Tech-heads camped overnight outside Apple electronics stores in US cities aiming to be the first to own an iPhone, marketed as the coolest gadget on the planet, when they go on sale Friday.
The breakthrough device, which puts a phone, web browser and music player in the palm of the hand, goes on sale at 6 p.m. (2200 GMT) Friday.
AdvertisementLate Thursday some 60 fans armed with umbrellas and rain gear -- and a handful with pup tents and lawn chairs -- braved the elements outside Apple's 5th Avenue store in New York city.
First in line was Greg Packer, 43, who arrived Monday at 5 a.m. -- a whole 109 hours before iPhones would be sold. He became an instant celebrity, and reporters from around the world flocked to interview the paunchy line sitter.
The iPhone "is the combination of everything: you get your iPod, you get your iPhone and you get your internet in one," gushed Packer.
"I want to be the first to get it, the first one to see what it?s like," he said, vowing to buy "at least two" iPhones.
Third in line was David Clayman, 21, who arrived at 2 p.m. on Monday with the explicit goal of using the media attention to advertise the Taproot Foundation, a small NGO he works at.
"Here the press is approaching you to get a story," said Clayman. "The best thing that one can do, is try to redirect some attention to a non-profit that is doing good work in the city."
Clayman said he plans to auction off for charity one of the three iPhones he plans to buy.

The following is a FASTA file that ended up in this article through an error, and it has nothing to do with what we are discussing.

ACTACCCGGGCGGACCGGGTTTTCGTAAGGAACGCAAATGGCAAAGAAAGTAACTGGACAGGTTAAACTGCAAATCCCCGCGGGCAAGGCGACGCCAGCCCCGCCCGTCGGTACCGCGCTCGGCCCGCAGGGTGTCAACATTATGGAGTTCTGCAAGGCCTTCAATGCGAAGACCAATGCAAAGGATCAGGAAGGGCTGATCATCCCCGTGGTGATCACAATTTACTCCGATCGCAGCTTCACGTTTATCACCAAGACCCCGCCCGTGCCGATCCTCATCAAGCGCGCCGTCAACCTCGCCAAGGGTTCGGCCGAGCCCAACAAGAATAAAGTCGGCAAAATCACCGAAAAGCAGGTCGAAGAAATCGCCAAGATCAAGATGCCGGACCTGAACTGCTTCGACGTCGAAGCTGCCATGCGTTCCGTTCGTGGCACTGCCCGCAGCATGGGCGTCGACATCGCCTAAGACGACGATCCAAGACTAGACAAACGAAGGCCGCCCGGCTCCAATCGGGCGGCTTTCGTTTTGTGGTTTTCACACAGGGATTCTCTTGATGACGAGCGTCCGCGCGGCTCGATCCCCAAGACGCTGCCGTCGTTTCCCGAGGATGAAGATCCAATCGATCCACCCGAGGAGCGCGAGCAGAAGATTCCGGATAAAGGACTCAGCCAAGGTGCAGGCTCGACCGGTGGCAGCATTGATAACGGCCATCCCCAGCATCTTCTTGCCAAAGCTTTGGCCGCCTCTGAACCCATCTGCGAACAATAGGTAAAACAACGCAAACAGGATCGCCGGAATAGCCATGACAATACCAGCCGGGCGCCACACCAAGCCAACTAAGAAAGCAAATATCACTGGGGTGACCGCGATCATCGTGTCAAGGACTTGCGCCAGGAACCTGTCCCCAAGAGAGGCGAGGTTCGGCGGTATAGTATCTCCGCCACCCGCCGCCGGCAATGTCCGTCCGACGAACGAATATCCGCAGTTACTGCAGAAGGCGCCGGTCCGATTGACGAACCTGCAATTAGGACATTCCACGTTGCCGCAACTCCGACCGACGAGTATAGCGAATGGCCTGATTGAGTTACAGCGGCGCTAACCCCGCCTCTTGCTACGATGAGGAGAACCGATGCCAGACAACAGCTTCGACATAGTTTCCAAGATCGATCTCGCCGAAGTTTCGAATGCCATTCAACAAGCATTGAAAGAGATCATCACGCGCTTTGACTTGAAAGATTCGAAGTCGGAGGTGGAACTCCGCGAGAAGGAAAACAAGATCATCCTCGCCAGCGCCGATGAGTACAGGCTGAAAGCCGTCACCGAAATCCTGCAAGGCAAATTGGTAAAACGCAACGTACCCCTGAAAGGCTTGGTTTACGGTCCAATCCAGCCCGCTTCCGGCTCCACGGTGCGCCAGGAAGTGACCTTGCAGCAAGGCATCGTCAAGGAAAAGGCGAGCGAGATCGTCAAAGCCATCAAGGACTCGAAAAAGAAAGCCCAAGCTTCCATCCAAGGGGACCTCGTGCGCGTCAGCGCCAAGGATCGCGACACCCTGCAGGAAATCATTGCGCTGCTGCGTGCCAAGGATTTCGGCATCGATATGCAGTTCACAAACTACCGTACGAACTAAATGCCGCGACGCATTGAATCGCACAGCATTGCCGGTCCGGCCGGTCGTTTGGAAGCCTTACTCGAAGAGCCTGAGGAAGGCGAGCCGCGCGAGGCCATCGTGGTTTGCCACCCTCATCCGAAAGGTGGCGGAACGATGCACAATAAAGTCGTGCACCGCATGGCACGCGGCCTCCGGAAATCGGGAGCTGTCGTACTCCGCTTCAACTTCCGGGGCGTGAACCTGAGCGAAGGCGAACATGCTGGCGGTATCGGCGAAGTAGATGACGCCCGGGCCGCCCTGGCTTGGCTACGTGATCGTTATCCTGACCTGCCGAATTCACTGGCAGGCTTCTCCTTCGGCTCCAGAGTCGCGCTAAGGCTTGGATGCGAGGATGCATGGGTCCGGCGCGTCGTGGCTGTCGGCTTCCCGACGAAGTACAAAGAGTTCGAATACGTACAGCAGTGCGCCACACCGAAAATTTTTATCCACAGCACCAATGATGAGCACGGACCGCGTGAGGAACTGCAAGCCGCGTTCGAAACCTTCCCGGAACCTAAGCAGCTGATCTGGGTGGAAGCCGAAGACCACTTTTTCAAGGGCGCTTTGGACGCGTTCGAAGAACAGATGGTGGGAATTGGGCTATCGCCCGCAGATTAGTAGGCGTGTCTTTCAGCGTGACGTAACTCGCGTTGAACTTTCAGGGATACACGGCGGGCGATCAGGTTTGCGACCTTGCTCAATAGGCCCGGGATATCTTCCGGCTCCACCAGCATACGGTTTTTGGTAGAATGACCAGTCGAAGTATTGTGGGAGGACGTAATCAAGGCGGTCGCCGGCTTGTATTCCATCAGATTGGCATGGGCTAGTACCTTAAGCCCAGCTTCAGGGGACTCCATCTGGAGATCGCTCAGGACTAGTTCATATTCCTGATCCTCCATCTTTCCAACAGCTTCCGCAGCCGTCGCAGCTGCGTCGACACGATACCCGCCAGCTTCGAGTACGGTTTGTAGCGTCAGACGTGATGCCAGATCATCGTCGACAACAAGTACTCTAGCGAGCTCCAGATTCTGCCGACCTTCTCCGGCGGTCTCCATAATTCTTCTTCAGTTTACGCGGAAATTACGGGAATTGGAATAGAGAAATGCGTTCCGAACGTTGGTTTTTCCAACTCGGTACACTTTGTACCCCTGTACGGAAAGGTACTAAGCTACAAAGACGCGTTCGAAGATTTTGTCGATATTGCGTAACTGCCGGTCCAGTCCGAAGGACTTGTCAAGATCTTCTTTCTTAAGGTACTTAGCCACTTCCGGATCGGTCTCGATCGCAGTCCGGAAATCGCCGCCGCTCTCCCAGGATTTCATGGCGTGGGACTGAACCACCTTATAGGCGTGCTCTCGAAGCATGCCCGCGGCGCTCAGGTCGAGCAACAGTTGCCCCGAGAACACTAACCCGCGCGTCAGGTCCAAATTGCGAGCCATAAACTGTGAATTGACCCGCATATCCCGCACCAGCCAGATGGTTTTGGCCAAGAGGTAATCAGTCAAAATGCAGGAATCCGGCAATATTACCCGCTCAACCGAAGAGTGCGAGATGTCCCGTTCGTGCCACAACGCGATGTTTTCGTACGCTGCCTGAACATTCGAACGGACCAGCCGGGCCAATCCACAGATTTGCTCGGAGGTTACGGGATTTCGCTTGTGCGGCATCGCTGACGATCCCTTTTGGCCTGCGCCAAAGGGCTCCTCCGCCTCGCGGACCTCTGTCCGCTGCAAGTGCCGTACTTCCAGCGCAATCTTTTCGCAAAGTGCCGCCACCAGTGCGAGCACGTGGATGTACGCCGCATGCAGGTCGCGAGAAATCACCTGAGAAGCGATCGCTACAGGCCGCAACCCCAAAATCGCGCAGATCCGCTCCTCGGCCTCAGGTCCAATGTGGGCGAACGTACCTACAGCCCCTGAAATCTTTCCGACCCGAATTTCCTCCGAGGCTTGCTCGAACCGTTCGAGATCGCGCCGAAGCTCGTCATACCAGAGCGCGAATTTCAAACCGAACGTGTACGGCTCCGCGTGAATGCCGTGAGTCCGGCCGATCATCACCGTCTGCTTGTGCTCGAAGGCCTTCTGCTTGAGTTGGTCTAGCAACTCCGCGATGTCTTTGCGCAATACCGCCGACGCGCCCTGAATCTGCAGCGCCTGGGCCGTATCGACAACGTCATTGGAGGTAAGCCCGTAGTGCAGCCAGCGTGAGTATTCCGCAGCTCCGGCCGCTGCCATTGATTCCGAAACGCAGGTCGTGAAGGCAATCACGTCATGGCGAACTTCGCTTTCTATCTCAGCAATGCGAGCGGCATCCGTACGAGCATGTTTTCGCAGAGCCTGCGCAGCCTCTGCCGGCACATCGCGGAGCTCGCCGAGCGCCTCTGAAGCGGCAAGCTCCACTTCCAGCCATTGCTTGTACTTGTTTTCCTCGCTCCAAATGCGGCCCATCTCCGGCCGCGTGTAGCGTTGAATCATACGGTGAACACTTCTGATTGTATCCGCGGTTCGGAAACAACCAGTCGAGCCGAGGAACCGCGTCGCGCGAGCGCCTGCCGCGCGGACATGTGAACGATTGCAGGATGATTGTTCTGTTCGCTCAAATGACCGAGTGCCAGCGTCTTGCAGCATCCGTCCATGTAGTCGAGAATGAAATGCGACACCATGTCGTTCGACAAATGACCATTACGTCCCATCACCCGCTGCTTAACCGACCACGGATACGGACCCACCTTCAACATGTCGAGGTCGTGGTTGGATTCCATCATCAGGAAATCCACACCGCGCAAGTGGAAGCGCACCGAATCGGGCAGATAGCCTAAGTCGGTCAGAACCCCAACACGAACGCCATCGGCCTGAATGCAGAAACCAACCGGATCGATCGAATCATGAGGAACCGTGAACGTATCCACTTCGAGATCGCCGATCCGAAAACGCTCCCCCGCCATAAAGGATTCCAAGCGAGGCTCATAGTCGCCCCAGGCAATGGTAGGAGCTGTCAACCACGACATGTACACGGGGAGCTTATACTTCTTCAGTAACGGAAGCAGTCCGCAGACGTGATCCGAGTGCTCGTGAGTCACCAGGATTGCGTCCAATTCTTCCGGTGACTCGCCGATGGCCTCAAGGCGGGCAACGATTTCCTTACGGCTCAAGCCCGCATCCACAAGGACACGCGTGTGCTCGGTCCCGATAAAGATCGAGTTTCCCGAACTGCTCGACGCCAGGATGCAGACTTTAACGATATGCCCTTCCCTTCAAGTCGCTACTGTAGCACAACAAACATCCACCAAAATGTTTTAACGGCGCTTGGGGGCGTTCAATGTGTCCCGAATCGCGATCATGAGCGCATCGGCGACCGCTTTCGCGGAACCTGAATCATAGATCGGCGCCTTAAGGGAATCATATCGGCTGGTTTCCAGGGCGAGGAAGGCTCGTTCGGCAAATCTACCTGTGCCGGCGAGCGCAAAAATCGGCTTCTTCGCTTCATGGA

Meanwhile at the Apple store in Soho, in southern Manhattan, members of the local charity organization "Keep A Child Alive" took turns holding the first spot in line. They arrived at 7 a.m. Tuesday set on buying an iPhone and selling it at auction to help buy medicine for needy children in Africa.
"We're hoping to be the first in the world," said Johnny Vulkan, who rotates his spot in line with other group volunteers. "We had the idea over the weekend. We knew the media would come to cover it."
Some fans have already sold their place in the line for 500 dollars to customers who will show up just before the store opens, Vulkan said.
Tech geeks also lined up outside Apple stores in places like San Francisco and Detroit.
The national iPhone mania is being tracked on gridskipper.com.
"Check out the full map of iPhone line imagery so far, and weep for our nation," reads the intro at iPhone section of the site.
"Of course, there's no reason you can't become part of the problem," it continues, urging visitors to send in their own video and pictures standing outside Apple stores.
Although it brings together several portable technologies -- mobile phone, camera, web browser, music and video player -- the pocket-sized gizmo has no mechanical keyboard and allows almost all controls to be handled by touching a finger on the unit's screen.
All of the iPhone's features come at a premium price: the gadget costs about five times more than a conventional cell phone. The four-gigabyte model will sell at 499 dollars, while the eight-gigabyte model will sell for 599 dollars.
Buyers also will be obligated to sign up for a two-year phone contract with AT&T.
The iPhone is to debut in Europe in late 2007 and in Asia in 2008.
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